John L. Clark PhD Joins Botany Staff at Selby Gardens
TUESDAY JAN 31, 2023 |
Marie Selby Botanical Gardens [in Sarasota, Florida] recently welcomed Dr. John L. Clark to its staff as a full-time research botanist. Affiliated with Selby Gardens as a research associate since 2009, Clark has spent his professional career discovering and documenting plant diversity. His work concentrates on the plant family Gesneriaceae, or gesneriads, an important focus of Selby Gardens’ botanical research and a notable component of its living plant collection.
An evolutionary biologist as well as a botanist, Clark studies plant systematics, evolution, and biodiversity, focusing on the identification, classification, phylogeny, and taxonomy of neotropical gesneriads. Gesneriads serve as scientific models for understanding broad patterns in the evolution, pollination, and diversification of plants. About a third of gesneriads are epiphytes (a type of plant that grows on another plant without harming it), and Clark’s expertise will advance Selby Gardens’ research mission.
The Gardens’ Downtown Sarasota campus is the only botanical garden in the world dedicated to the display and study of epiphytic orchids, bromeliads, gesneriads, ferns, and other tropical plants.
Since the late 1980s, Clark has spent extensive time exploring South and Central America and the Caribbean to research its flora, including six years as a resident botanist in Ecuador. He has published more than 150 species names and collected more than 17,000 plant specimens, including the discovery of hundreds of species of plants. As a research associate for Selby Gardens prior to his full-time hiring, Clark collaborated with staff scientists and added significantly to the Gardens’ collections. He brings an exceptional body of photography and additional plant specimens to Selby Gardens that will further enhance its research collection.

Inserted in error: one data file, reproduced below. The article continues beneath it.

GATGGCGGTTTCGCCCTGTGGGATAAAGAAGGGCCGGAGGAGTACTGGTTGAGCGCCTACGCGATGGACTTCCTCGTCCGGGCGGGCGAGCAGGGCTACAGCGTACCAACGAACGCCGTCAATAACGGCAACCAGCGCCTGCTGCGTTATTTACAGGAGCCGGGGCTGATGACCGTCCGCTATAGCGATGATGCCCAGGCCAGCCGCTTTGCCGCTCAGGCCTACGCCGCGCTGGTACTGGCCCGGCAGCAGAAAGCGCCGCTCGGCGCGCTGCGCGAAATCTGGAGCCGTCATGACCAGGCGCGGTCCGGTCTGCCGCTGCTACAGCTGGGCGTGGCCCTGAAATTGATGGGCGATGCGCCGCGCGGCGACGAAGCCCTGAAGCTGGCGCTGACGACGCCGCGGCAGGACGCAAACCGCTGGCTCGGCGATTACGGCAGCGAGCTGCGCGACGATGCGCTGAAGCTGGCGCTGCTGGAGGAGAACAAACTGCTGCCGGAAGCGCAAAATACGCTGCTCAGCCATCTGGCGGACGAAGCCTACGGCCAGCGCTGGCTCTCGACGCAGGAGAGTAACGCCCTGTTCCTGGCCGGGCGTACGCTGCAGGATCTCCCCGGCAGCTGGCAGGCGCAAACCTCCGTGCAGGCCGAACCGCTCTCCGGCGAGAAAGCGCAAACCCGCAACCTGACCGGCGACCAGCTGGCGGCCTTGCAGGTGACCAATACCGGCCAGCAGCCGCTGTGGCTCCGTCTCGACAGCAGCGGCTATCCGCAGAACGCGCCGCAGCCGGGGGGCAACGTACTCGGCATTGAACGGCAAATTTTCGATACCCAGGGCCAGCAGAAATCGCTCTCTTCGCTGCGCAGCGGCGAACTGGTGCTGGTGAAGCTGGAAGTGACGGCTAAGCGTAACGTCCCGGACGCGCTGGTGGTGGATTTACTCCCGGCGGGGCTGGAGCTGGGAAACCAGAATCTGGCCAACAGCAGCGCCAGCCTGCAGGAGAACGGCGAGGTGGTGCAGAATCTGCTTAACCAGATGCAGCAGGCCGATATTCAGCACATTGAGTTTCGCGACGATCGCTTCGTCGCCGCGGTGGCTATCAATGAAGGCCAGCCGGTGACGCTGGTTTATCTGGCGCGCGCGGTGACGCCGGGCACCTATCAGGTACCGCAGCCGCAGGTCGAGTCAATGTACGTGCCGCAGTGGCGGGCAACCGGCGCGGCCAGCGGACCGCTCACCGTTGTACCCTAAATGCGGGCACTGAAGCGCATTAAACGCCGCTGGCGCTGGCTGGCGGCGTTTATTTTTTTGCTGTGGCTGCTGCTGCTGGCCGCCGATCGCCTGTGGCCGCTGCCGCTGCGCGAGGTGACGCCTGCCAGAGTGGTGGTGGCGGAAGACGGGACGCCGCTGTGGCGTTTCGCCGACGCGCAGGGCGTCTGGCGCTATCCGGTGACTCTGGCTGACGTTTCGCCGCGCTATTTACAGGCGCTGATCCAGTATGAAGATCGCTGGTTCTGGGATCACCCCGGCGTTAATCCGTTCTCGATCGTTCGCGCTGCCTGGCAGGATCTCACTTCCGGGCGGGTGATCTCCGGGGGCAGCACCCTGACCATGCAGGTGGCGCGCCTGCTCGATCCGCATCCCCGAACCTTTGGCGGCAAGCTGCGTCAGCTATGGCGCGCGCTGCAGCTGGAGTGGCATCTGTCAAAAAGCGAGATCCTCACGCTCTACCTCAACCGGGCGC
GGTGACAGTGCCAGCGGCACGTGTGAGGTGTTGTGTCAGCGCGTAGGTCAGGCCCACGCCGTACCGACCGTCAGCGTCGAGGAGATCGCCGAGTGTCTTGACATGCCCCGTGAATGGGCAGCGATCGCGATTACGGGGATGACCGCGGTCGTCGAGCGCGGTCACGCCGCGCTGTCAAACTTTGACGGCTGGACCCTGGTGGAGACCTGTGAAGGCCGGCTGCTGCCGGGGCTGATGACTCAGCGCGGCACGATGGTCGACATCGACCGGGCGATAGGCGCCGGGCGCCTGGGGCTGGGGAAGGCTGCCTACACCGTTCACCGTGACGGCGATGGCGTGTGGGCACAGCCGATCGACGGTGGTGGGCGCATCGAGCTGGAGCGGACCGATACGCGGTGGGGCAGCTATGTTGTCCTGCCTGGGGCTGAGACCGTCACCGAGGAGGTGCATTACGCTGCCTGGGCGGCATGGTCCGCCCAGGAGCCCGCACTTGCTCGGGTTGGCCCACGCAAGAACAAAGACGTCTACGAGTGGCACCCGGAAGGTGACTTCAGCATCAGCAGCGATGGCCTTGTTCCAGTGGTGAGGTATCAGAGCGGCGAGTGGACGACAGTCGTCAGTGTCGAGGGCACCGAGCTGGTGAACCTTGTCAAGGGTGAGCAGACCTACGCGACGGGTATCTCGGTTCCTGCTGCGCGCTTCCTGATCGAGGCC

Clark came to Selby Gardens from The Lawrenceville School in New Jersey, where he was the Aldo Leopold Distinguished Teaching Chair in the science department. There he directed annual research expeditions to Ecuador and Cuba, where students and faculty explored remote regions to document and study plant biodiversity. Collections from those expeditions yielded new species to science and species thought to be extinct.
Clark’s earlier career was at The University of Alabama, where he was curator of the herbarium and associate professor in the Department of Biological Sciences. Clark continues to serve as a research associate with the Royal Botanic Garden Edinburgh and the Smithsonian National Museum of Natural History.
Clark earned his doctorate in biology from The George Washington University and his bachelor’s degree in forest biology from the University of Vermont. His interest in gesneriads was sparked while serving as a U.S. Peace Corps volunteer in Ecuador, where he lived from 1994 to 1998 and worked as a field botanist with the National Herbarium of Ecuador and the Jatun Sacha Foundation.
Clark lived in Ecuador again in 2002 as a Fulbright scholar, and he continues to return annually while directing student-run programs in ecology.